Maintaining School-Life Balance — 9 Ways to Support Your College StudentAlyssa Abel
Winter break is over and college students are back on campus, ready to tackle their spring classes. They'll be busy getting the hang of their new class schedule and juggling their activities and responsibilities, which is why many are already looking forward to spring break.
Typical spring break vacations take students to sunny locations like Florida or Las Vegas. While party trips might be fun, they don’t fit everyone’s budget — or personality. Your college student doesn't need to follow the crowd to enjoy their time off. In fact, they can spend their break in several more productive and memorable ways.
Here are some exciting alternative spring break options that don't involve the beach!
Many colleges offer faculty-led or college-sponsored international trips for students over spring break. These could be service-based (what many people think of first when they hear “alternative spring break”), accompany a class your student is taking, offer an extra credit or provide an on-site study opportunity. In addition to making memories that will last a lifetime, students will save money compared to traditional semester-long study abroad programs.
Encourage your student to start looking into their school’s spring break study abroad options immediately. The college may also organize service projects and trips closer to home — maybe right in the college town. Volunteer organizations like Habitat for Humanity and United Way coordinate alternative spring break programs as do websites like GoAbroad.com and International Volunteer HQ. (Google “alternative spring break” and you’ll find many more possibilities!)
It's awesome to get a breather from their demanding academic routine, but encourage your student to think about spending at least part of their break exploring what they might want to do for a career. They can use some of their time off to shadow someone who works in a profession that intrigues them.
It’s key is to get started as early as possible, since they'll need to research opportunities and interview at different businesses. A job shadow experience can sometimes be arranged less formally if you have a personal acquaintance who might be available to host your student at their office or firm for a few days.
Your kids can look up clubs, groups or activities to join at home or on/near their campus. They might find something like a kayaking group that's taking members on an adventure trip for spring break. Most groups split the total cost between members, so they'll get a discounted price for an adventure. It's an easy way for students to get away for spring break and try something new.
Another great way to spend time is to help others who are less fortunate. Your student might be ready to move beyond the food pantries and pet shelters where they’ve volunteered in the past and try something new and more challenging. They could volunteer to help refugees by donating time as a translator or hosting a fundraiser. Help your student figure out which causes they feel strongly about and encourage them to volunteer during spring break. If they connect with a cause on or near campus, they can continue to volunteer throughout the school year, building a deeper relationships with the organization. This is a great idea for a student who’s considering non-profit work after graduation.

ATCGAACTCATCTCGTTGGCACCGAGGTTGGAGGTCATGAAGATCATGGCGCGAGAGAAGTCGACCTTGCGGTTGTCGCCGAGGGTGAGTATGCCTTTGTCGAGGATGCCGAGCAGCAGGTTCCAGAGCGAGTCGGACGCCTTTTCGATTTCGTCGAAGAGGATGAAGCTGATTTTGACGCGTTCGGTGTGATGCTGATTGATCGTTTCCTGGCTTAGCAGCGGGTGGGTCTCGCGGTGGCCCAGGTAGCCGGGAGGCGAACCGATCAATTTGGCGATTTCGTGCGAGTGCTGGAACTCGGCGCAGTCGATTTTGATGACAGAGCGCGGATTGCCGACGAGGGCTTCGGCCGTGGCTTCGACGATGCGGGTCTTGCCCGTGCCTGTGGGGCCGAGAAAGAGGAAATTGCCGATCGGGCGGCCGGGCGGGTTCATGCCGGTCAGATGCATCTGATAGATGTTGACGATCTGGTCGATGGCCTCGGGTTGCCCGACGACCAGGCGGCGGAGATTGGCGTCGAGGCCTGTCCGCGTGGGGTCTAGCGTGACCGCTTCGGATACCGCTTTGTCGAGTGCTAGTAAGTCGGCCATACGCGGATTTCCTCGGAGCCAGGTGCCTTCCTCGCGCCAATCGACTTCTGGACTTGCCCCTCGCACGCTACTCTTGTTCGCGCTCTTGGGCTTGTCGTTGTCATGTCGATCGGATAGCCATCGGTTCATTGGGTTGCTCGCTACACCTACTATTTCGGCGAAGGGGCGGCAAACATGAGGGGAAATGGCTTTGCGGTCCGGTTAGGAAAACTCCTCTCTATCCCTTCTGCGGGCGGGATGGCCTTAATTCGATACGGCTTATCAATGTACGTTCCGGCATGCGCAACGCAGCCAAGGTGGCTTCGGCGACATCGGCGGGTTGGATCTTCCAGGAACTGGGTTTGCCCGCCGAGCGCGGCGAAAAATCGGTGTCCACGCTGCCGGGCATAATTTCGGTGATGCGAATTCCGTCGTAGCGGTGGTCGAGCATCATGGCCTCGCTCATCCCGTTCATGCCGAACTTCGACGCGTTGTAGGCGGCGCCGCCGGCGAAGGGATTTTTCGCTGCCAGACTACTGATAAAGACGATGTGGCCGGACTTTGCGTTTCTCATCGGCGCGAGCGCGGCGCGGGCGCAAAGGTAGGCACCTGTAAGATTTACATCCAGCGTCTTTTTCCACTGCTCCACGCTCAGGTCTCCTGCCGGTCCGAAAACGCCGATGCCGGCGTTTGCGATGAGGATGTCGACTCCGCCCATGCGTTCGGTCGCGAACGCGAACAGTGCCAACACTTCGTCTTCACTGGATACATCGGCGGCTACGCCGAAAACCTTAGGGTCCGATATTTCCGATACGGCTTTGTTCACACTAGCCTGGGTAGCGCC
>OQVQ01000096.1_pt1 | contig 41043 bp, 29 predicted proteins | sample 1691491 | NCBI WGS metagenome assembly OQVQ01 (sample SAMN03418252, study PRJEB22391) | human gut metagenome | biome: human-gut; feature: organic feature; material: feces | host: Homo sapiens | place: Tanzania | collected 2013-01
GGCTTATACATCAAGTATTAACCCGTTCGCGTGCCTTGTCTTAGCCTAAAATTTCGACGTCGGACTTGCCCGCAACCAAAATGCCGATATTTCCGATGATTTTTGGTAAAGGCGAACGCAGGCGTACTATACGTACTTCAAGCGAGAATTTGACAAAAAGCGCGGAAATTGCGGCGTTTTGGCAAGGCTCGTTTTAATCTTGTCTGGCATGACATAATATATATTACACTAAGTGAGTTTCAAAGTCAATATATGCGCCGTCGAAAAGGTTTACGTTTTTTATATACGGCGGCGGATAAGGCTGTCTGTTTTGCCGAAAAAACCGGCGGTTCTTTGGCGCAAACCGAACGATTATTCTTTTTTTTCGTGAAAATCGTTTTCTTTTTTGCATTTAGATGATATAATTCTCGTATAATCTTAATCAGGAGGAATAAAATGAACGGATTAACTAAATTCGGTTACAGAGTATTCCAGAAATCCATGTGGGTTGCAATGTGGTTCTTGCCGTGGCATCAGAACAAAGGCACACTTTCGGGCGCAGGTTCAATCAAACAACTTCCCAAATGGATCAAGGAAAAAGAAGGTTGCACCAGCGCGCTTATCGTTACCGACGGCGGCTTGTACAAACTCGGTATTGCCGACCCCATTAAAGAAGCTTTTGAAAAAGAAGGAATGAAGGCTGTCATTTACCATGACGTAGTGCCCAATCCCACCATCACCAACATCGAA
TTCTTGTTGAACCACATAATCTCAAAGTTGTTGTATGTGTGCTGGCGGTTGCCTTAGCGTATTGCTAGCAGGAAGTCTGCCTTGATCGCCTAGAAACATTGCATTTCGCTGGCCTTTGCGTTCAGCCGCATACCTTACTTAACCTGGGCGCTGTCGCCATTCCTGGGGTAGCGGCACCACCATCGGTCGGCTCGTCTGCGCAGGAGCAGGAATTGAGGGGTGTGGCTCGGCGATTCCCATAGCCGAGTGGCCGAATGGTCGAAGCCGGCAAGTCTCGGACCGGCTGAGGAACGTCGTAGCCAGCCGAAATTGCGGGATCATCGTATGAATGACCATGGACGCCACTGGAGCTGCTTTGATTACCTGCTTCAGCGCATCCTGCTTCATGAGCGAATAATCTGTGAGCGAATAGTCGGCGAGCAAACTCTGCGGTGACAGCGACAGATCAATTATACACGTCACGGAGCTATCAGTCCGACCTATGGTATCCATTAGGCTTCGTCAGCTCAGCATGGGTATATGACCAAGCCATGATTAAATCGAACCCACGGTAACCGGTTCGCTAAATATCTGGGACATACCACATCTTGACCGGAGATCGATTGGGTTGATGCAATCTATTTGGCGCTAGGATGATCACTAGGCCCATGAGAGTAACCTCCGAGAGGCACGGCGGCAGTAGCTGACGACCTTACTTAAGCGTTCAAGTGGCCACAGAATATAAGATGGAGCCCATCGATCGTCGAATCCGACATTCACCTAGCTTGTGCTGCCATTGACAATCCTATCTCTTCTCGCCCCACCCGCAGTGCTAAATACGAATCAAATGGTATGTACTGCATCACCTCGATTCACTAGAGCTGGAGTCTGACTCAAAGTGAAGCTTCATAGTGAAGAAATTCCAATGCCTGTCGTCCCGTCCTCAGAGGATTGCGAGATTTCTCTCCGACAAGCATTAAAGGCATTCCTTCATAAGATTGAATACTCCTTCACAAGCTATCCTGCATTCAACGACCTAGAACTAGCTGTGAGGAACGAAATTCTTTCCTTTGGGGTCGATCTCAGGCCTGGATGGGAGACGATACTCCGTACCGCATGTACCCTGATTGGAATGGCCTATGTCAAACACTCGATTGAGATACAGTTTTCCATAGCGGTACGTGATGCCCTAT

Does your college student love to step back through time and see artifacts from another era? They could visit historical locations this spring. Many offer inexpensive tours, and destinations like Washington, D.C., let people into museums for free because they receive public funding. While your student’s friends snap pictures on the sand, yours will learn something new about the world.
Your student could pick a theme for this kind of activity, based on a time period (the Civil War, the Jazz Age), or a theme or topic (immigration, modern architecture, food!). Plan day trips or a budget road trip with you or some of their college buddies.
Finances are tight for many families the college years. A spring break vacation isn't always feasible.
Encourage your student to enjoy a staycation instead of taking money from their savings account to go to the beach. Throw a movie night once everyone's back at your house or host a themed dinner party with friends. There are plenty of ways to have fun at home, as long as you get creative and enjoy each other’s company. How about archery dodgeball, or an escape room?
Checking into a hotel isn't the only option for getting out of town. Your student can plan a group trip with their friends and bring everything they'll need to ensure a good time. (The outdoors club or recreation center at their college may have gear they can check out for the week.) Reserved campsites are much cheaper than any hotel, and you can book a spot that features fun activities to fill their week. Your kids and their friends can learn how to fish, go hiking or cook every meal over the campfire. Make sure they take pictures to capture the memories.
If they’re thinking RV, remind them that in many states you need to be 21 to rent one. They should be clear on the rules. Car camping or backpacking may be their best option.
You don't need to wait until the holidays to visit family members who live out of town. Swing by and pick up your kid from college to visit grandparents, or aunts, uncles and cousins you haven't seen in a while. Make it a road trip and stop in different states along the way. Catching up with loved ones can be the best vacation of all.
There’s nothing wrong with sun and sand, but maybe another opportunity is calling to your student this year. Whether they’re making the most of time at home, pursuing an international experience or volunteering time and energy to those in need, a meaningful spring break experience will make much better memories.